The choice is so bizarre, so profoundly unlikely that when God speaks to Moses from that famous Burning Bush and tells him he will lead the campaign to “Let My People Go,” Moses himself can’t believe it. He argues vigorously that God is making a huge mistake, and that the Lord should choose someone else—anyone else, in fact.
So what was God thinking here? Why choose a black-sheep troublemaker like Moses when there were better bred, more skilled, more prominent candidates for leadership?
The answer lies in the fact that Moses was chosen to lead the Jewish people… and that is a different kind of task, requiring different skills, than the leadership of any other group. What ultimately matters in Jewish leadership is not always the same things that matter in other kinds of leadership. And until we understand that crucial fact we will never understand the genius God demonstrated in picking Moses.
Of course, we know the stereotype of two Jews, three opinions, and four synagogues… but there is more here than that. For leadership of strong, self-motivated, energetic, committed people requires singular qualities. And Moses, in his odd path to the top, demonstrates all of them.
First, in order to lead Jews, a certain core belief is essential. Moses may not always show the best judgment, or present the calmest front in times of crisis. But throughout Shemot, and through his entire career, he remains true to his central values. He trusts in God. He knows right from wrong. When he sees injustice or persecution he acts. Moses has belief and he never loses it. In the face of terrible setbacks he always perseveres.
Second, to be a Jewish leader, you need passion. We have always been a passionate people: passionate about everything, from food to music to religion to justice to rights to Israel to sports. We are not always right, but we are always passionate. To lead such a group you must care deeply, and have the energy and the spirit to demonstrate that passion. Moses has a terrible temper, he is often outraged and sometimes fierce. But his passion must be respected.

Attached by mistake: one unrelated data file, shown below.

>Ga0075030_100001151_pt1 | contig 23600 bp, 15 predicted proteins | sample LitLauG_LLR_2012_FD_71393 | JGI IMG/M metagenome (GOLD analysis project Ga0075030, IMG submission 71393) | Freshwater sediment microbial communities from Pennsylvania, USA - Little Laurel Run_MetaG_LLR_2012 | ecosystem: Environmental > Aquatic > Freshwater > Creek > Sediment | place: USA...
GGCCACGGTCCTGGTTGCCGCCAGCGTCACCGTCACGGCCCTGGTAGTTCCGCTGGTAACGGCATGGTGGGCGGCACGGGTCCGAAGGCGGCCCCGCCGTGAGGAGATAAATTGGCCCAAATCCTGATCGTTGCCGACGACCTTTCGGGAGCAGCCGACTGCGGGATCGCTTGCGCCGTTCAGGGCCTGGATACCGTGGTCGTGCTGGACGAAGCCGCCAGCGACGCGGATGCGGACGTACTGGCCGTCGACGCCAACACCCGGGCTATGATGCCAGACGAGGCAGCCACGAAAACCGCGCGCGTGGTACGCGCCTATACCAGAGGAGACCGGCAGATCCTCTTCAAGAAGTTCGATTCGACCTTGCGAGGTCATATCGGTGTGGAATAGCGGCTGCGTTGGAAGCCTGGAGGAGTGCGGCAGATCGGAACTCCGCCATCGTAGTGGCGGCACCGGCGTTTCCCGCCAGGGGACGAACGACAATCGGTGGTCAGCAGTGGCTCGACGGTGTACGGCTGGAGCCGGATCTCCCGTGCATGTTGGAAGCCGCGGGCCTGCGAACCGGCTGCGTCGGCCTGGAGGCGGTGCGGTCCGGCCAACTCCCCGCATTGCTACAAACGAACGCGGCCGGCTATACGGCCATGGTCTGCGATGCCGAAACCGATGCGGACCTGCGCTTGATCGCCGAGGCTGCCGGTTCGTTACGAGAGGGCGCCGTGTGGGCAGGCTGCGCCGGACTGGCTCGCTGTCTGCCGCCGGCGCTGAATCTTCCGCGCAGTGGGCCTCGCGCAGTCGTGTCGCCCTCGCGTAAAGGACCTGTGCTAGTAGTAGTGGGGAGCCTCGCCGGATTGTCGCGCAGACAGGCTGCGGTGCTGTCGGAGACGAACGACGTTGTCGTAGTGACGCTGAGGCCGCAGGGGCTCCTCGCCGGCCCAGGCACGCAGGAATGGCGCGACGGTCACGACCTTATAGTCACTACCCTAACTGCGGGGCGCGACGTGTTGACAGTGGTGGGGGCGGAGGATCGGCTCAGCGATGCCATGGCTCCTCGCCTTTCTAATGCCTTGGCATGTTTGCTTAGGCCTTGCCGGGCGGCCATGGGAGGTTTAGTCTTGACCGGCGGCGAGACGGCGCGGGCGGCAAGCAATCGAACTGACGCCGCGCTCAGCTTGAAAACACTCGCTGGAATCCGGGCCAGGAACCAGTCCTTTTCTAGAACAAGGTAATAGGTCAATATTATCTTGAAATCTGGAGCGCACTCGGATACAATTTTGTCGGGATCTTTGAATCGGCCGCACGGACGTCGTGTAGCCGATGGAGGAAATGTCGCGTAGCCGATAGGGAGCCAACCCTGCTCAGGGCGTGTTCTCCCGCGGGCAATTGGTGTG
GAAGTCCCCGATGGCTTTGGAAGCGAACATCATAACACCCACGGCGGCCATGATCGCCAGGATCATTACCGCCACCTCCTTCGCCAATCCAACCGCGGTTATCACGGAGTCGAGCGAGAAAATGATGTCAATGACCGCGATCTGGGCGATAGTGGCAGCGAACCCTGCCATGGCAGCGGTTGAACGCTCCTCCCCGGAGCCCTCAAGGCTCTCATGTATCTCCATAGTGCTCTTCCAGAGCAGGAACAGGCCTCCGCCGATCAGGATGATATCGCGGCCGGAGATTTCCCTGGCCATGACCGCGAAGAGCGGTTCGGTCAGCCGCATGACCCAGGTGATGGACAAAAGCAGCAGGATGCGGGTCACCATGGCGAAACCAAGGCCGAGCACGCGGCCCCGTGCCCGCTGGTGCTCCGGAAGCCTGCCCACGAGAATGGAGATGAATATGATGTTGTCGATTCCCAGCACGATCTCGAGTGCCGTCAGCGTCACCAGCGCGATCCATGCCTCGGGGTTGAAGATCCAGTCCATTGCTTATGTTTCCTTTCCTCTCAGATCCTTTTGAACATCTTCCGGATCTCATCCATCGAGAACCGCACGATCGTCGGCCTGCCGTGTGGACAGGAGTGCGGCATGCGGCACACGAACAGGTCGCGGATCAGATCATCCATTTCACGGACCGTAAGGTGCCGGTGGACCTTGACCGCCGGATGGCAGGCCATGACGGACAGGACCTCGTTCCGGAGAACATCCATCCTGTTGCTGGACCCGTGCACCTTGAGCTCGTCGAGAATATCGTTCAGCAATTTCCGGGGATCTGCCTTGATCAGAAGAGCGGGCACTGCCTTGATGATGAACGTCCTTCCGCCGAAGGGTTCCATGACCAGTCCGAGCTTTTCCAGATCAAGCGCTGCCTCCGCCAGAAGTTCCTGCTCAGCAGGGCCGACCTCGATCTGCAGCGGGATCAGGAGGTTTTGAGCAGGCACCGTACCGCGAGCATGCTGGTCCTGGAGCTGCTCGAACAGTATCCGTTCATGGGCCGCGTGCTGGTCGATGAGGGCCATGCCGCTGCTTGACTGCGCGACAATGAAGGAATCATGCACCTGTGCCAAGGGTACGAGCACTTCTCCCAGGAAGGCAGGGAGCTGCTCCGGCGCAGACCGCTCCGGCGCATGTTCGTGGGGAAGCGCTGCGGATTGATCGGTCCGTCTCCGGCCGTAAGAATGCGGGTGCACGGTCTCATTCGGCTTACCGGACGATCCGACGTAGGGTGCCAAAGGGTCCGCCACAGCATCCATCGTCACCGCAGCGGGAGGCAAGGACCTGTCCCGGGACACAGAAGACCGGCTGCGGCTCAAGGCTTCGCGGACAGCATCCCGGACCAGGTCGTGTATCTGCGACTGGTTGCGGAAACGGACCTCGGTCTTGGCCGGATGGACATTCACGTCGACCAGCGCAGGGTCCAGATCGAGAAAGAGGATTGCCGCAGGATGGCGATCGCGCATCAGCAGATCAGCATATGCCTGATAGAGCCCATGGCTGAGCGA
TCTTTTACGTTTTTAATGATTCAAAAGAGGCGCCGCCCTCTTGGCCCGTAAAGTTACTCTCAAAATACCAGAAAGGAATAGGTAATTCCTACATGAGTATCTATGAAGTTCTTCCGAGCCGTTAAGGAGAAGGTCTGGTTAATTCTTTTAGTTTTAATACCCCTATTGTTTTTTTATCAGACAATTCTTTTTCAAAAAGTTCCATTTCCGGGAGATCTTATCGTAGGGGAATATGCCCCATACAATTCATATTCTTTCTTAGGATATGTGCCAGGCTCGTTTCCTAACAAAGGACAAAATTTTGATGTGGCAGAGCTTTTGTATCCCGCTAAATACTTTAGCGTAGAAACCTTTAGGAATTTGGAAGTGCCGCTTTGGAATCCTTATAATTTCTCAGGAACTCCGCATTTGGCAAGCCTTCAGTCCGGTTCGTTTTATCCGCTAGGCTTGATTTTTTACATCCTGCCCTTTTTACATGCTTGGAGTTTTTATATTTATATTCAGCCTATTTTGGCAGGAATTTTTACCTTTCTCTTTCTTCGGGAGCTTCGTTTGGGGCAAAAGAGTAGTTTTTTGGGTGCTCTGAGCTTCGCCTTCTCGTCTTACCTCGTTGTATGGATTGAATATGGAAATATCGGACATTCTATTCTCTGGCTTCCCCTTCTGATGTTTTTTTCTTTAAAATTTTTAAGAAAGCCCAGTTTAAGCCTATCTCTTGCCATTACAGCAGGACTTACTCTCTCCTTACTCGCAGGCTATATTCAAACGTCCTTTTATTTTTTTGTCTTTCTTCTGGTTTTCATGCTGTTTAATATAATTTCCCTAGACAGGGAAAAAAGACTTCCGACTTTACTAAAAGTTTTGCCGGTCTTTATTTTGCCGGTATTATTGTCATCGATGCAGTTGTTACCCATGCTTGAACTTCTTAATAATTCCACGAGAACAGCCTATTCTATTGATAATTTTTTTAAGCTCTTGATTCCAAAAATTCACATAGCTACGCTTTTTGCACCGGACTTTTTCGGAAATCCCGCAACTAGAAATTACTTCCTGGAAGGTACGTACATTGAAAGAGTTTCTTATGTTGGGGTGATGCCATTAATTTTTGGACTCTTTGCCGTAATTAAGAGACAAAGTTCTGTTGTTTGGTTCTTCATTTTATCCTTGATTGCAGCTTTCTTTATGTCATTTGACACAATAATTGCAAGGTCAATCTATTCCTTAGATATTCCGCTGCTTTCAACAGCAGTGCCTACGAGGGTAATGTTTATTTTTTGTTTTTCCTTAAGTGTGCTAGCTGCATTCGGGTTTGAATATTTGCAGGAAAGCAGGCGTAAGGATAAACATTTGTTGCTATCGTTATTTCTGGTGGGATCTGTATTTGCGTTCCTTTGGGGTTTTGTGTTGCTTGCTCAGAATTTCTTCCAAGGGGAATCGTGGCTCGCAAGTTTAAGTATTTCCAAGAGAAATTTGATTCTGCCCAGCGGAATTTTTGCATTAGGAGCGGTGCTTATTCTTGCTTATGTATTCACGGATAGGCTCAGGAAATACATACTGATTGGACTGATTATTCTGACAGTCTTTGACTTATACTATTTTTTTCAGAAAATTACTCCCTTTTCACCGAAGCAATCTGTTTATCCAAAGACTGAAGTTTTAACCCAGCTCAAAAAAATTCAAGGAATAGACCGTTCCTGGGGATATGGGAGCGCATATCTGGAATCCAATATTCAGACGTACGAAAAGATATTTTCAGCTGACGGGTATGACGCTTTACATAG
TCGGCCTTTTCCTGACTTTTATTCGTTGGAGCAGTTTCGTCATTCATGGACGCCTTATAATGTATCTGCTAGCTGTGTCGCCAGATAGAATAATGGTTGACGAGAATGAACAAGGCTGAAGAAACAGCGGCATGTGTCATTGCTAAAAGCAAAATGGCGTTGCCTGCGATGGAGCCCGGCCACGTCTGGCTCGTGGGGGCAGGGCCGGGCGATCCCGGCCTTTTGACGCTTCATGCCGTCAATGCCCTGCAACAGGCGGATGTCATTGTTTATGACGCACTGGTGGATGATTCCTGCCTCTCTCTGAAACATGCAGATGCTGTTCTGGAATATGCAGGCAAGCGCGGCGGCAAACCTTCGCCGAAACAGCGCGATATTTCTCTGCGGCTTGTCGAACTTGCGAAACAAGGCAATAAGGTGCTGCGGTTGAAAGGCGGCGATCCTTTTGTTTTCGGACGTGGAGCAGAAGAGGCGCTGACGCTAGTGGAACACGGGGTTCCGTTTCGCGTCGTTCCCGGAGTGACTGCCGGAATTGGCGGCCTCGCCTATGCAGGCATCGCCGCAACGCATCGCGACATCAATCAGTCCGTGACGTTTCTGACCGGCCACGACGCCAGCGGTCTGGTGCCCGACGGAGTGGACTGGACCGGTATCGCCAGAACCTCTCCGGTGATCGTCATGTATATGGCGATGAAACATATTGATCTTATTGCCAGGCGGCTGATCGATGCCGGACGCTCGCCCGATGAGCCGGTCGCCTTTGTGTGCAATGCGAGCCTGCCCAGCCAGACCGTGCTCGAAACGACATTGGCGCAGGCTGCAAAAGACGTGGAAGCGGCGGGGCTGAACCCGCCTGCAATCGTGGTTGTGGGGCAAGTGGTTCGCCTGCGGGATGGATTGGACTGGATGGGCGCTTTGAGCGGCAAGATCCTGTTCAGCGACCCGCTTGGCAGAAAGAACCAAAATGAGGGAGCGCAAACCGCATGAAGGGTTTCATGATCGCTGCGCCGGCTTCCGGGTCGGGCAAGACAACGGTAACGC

Third, and perhaps most importantly, to become a successful Jewish leader, you must have goals, and continue to seek to achieve them no matter the odds and no matter the obstacles. It takes 10 plagues to free the Israelites, a great crossing of an impassable sea to reach freedom, and an incredible covenant of fire and smoke and drama at Mt. Sinai to become a people; and then it took 40 more years to get to the Promised Land. To lead Jews takes commitment, patience, and the ability to keep your eye on the real goals, without being distracted and dissuaded by the temporary setbacks. What was it David Ben Gurion said? In Israel, in order to be a realist you must believe in miracles. Jewish leadership, in its essence, is the ability to pragmatically work to create what seem like miracles. Like a new congregation coming together in a couple of months.
And finally, leading Jews takes having the ability to grow and change, without abandoning your belief, losing your passion, or forsaking your goals. In the course of our Torah portion, and certainly throughout the rest of the Torah, Moses learns management. He delegates, he becomes an orator, he learns to organize groups, he learns how to motivate this complicated, difficult people. He never stops arguing, of course, even with God, especially with God, because he knows that what matters most is accomplishing what is right and good and holy.
Later, he even makes small compromises in the interests of peace… small compromises, mind you. Because the essence of Moses’s leadership is not compromise. It is belief, passion and being goal-oriented.
And isn’t that still the formula for true leadership, especially Jewish leadership?
May the lessons of Moses continue to inspire us, and teach us, not only in this parshah of Shemot, not only in our own exciting new congregation, not only in our Jewish community, but throughout our lives. For these are also the values that matter for each of us, particularly in weird times. And then, perhaps, we may be able to make this coming year just a little less strange, and a little more holy.